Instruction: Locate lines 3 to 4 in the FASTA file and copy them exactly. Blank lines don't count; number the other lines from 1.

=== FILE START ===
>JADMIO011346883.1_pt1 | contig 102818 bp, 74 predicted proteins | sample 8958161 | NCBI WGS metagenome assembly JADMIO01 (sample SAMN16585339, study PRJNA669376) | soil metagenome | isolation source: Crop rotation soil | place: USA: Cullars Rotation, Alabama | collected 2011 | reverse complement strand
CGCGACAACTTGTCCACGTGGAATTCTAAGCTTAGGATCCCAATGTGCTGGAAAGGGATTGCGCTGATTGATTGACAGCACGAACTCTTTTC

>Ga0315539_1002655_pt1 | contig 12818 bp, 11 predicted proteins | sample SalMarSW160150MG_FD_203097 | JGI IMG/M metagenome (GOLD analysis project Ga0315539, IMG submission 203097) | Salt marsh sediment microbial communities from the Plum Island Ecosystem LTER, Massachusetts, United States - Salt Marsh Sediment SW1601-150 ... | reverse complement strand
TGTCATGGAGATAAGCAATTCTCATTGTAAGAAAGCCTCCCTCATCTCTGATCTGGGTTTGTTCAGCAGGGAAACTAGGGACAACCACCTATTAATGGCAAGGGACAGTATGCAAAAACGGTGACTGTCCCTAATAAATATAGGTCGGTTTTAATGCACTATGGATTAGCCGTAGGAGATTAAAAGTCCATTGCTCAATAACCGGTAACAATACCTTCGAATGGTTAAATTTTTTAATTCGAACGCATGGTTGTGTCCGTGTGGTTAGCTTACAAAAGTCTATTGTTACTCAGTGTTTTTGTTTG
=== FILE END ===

>Ga0315539_1002655_pt1 | contig 12818 bp, 11 predicted proteins | sample SalMarSW160150MG_FD_203097 | JGI IMG/M metagenome (GOLD analysis project Ga0315539, IMG submission 203097) | Salt marsh sediment microbial communities from the Plum Island Ecosystem LTER, Massachusetts, United States - Salt Marsh Sediment SW1601-150 ... | reverse complement strand
TGTCATGGAGATAAGCAATTCTCATTGTAAGAAAGCCTCCCTCATCTCTGATCTGGGTTTGTTCAGCAGGGAAACTAGGGACAACCACCTATTAATGGCAAGGGACAGTATGCAAAAACGGTGACTGTCCCTAATAAATATAGGTCGGTTTTAATGCACTATGGATTAGCCGTAGGAGATTAAAAGTCCATTGCTCAATAACCGGTAACAATACCTTCGAATGGTTAAATTTTTTAATTCGAACGCATGGTTGTGTCCGTGTGGTTAGCTTACAAAAGTCTATTGTTACTCAGTGTTTTTGTTTG